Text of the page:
My new outline board

>> Wednesday, April 29, 2009

If you ever have the misfortune to ask, I'll tell you--ad nauseam--about how I like to outline my books. I wasn't always an outliner, but then I started researching what would become Samurai Shortstop, and I realized I was going to have to organize my story and my notes if I ever hoped to pull it off. The outline worked, Samurai sold, and I've become an outline evangelist ever since.

Until recently, I've done all my outlining on the computer, in a Microsoft Word document, with one page per chapter, followed by any research notes, if any, I need to write that chapter. But while I like having the pages to print out and put in a binder when I'm ready to actually write the book, I dislike how this arrangement works for figuring things out in the early stages. When I'm first building a story, I like to move things around, to change the timing and placement of events, and get a feel for the overall pacing of things. It's certainly easy to cut and paste on the computer, but it's hard to see the big picture one page at a time.

So now I've got a big board in my new office where I can see the whole story laid out in front of me all at once. Don't you love the fabric? It was an IKEA find.

I don't go into a great deal of detail on the cards at this stage. Each of the note cards roughly corresponds to a single chapter, and just tells me the big stuff that happens in each to drive the story forward. Using the big board for my early planning stages, I can add to, subtract from, or rearrange the story while seeing the whole big picture right in front of me. Once this process is finished, I take the cards off the board, type them up as a chapter outline in Word, and there add all the detail I need to make the story sing. But the big board helps out in those key early stages where I'm trying to make sure the action, characters, and reveals are all well-paced.

I also separate the cards by act, as I've done here, letting me see if one act or another is too long, too short, or breaks at the right or wrong time in the story. Here's act two, of three:

The cards floating off to the side of the main columns are dream sequences--I know, dream sequences! I promise, I'm trying to make them not be cheesy--and using the big board I can rearrange them to put them wherever they work best alongside the major plotline of the book.

Act three out there is looking a bit skimpy, but I think it will fill out in the writing. It often happens that I plan too much for my chapters, and end up breaking them into separate chapters.

The plotting on this book is finished, and I'm on to the writing phase--but I had to show off my beautiful new outlining board!


Anonymous,  April 29, 2009 at 3:20 PM  

I love this. I've got a white board I'm trying to use more myself--possibly with sticky notes. Thanks for the post. :)

scott neumyer April 29, 2009 at 4:38 PM  

Have you ever tried Scrivener for Mac? it's actually quite similar to a physical board but right on your computer. pretty neat stuff. though I like the visual of your board too!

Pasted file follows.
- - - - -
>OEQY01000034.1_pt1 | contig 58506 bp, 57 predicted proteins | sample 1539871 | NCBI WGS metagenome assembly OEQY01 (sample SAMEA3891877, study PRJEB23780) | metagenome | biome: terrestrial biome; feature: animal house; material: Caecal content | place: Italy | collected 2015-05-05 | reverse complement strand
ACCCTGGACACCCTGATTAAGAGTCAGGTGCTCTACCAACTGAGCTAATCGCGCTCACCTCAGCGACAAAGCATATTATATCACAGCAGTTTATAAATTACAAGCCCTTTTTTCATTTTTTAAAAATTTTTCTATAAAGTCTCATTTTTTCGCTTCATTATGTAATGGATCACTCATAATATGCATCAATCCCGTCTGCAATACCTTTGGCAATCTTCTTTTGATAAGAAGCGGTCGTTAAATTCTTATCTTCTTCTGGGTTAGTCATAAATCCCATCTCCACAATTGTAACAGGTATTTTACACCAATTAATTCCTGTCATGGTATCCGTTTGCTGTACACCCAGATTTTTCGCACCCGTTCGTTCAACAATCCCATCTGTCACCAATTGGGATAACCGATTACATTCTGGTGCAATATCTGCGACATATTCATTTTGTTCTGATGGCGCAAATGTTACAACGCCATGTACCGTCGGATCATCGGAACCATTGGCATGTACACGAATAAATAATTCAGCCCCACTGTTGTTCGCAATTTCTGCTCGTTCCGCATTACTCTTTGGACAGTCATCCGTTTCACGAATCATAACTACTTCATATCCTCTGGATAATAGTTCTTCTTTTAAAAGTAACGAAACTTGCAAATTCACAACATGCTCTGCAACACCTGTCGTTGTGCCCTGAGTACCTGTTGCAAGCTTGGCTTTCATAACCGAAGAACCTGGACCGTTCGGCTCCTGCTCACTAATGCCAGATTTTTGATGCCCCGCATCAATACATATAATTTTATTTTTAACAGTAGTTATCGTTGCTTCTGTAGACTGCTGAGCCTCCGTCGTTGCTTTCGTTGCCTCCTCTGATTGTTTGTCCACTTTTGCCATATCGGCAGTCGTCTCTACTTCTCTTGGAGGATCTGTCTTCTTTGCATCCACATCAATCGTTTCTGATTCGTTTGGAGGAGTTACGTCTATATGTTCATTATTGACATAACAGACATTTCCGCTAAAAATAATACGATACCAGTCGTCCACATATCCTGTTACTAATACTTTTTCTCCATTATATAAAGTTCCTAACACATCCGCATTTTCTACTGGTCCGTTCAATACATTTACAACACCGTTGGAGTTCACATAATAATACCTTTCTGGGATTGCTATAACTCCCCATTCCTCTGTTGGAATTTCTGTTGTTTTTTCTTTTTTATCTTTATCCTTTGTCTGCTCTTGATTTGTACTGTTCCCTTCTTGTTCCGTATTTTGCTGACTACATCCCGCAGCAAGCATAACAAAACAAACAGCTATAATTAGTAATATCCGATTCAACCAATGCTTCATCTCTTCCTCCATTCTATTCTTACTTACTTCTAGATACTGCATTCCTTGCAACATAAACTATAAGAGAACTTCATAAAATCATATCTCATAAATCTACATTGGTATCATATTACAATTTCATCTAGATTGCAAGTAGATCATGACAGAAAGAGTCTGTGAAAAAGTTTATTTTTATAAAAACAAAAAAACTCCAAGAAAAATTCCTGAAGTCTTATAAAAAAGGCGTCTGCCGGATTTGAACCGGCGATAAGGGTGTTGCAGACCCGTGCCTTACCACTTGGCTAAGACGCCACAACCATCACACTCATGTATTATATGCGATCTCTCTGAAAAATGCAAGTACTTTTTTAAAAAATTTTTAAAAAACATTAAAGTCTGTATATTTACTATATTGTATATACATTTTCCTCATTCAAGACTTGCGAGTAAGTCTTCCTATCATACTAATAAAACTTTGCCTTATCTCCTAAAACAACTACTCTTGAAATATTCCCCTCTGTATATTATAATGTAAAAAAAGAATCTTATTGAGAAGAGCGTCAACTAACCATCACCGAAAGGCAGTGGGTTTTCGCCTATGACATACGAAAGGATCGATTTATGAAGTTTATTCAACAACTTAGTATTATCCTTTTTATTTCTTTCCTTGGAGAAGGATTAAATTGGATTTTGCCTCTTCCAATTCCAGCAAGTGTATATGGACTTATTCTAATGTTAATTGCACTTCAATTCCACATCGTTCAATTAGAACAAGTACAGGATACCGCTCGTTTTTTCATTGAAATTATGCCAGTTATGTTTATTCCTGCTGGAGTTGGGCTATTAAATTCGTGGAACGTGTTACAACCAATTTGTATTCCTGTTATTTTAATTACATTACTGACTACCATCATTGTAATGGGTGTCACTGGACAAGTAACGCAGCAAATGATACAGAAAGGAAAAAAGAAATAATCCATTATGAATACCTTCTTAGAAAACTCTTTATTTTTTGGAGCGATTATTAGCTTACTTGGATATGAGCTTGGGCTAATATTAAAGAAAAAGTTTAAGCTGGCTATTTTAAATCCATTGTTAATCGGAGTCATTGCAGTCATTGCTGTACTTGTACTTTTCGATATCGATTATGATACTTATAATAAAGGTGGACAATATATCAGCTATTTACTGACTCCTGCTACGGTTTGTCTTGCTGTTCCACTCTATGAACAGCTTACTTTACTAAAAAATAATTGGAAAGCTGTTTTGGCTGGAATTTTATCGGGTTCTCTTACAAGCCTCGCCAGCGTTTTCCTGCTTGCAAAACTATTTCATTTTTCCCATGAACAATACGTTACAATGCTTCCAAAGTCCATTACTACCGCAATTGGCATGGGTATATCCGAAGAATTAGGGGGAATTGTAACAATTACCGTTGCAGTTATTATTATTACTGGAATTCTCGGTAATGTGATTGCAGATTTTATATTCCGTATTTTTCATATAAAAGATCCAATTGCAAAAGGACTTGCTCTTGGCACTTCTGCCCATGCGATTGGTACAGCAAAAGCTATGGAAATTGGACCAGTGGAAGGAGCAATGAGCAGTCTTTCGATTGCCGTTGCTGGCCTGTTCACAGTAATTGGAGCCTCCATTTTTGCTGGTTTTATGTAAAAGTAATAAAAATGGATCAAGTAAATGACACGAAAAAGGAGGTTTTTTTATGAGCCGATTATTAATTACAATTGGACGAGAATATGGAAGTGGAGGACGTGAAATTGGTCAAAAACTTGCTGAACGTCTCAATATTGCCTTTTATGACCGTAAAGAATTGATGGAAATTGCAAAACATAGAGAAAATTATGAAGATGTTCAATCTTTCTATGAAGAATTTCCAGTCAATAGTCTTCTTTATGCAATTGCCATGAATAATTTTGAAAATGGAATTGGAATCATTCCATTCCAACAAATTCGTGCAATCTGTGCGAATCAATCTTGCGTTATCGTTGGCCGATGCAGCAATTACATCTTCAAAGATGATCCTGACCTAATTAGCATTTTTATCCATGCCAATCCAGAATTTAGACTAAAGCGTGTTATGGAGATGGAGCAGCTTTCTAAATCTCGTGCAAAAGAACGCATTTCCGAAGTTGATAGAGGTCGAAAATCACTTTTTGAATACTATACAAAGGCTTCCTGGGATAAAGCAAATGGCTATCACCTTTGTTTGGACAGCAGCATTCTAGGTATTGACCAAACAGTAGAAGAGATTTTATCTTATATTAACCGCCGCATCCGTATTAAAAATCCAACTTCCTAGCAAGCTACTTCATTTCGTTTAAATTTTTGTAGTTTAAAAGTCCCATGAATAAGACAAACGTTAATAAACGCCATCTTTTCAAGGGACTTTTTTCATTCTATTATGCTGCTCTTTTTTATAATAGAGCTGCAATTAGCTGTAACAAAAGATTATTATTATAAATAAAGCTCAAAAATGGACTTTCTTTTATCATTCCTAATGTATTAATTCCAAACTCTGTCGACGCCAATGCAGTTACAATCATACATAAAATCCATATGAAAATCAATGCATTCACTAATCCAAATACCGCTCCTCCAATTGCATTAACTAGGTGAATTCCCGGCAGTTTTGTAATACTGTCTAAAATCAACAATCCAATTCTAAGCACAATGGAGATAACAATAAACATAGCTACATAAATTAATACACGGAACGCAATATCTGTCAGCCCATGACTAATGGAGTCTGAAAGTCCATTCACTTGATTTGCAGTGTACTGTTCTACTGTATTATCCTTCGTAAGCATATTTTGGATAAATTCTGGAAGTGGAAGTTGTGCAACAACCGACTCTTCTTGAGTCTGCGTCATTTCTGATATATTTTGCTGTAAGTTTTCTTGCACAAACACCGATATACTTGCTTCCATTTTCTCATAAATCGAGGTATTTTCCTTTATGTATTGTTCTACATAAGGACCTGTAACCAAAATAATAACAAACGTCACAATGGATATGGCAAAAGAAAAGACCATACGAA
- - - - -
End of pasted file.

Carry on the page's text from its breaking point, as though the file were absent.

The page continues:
Alan April 29, 2009 at 4:40 PM  

Alas, we are not a Mac family. Too many years--and dollars--invested in Windows software. I've heard great things about Scrivener, but as far as I can tell they don't make a Windows version of it.

Sara Z. April 29, 2009 at 5:08 PM  

Will you and Wendi redecorate my house?

Alison Ashley Formento April 29, 2009 at 5:17 PM  

Exactly the visual I needed to see as I'm outlining a new WIP. Thanks for the post and photos.

Paul Harrill April 29, 2009 at 7:36 PM  

Very cool setup. My new office has a similar setup -- magnetic painted wall and rare earth magnets essentially for this very purpose.

Also, I'll add that analog (as opposed to outlining in a writing app) works better for me too. I use note cards for screenwriting, not novel writing. Final Draft and Movie Magic Screenwriter have virtual "notecards", but I find them less useful because you can only fit so many cards on a screen and have them be legible. Paper still rules.

Kirby3131 April 29, 2009 at 9:32 PM  

I love the board - I love the size of it, too. A lot of work can get done using that. I immediately thought it was IKEA fabric. It's a great find!

Mugsy the Girl April 29, 2009 at 11:34 PM  

Love the outline. Going to point it out to my kids. (My students not my real kids.) They think outlining is for wusses!

Aren't you glad you're influencing the youths of today? You're awesome.

Brian May 1, 2009 at 1:27 AM  

Awesome. Man, your house is so book-appropriate. Also, I like the placement of the Flash button! And I have the same edition of the Iliad and Odyssey as you.

But what's this about not being a mac family? How long have you spent working with Warp and I? :-p

Alan May 1, 2009 at 12:07 PM  

I know. And the time to change over was when we bought our most recent computer. If we had any idea how much of our previous software wasn't going to work with Vista, I might have been more seriously tempted to change sides.

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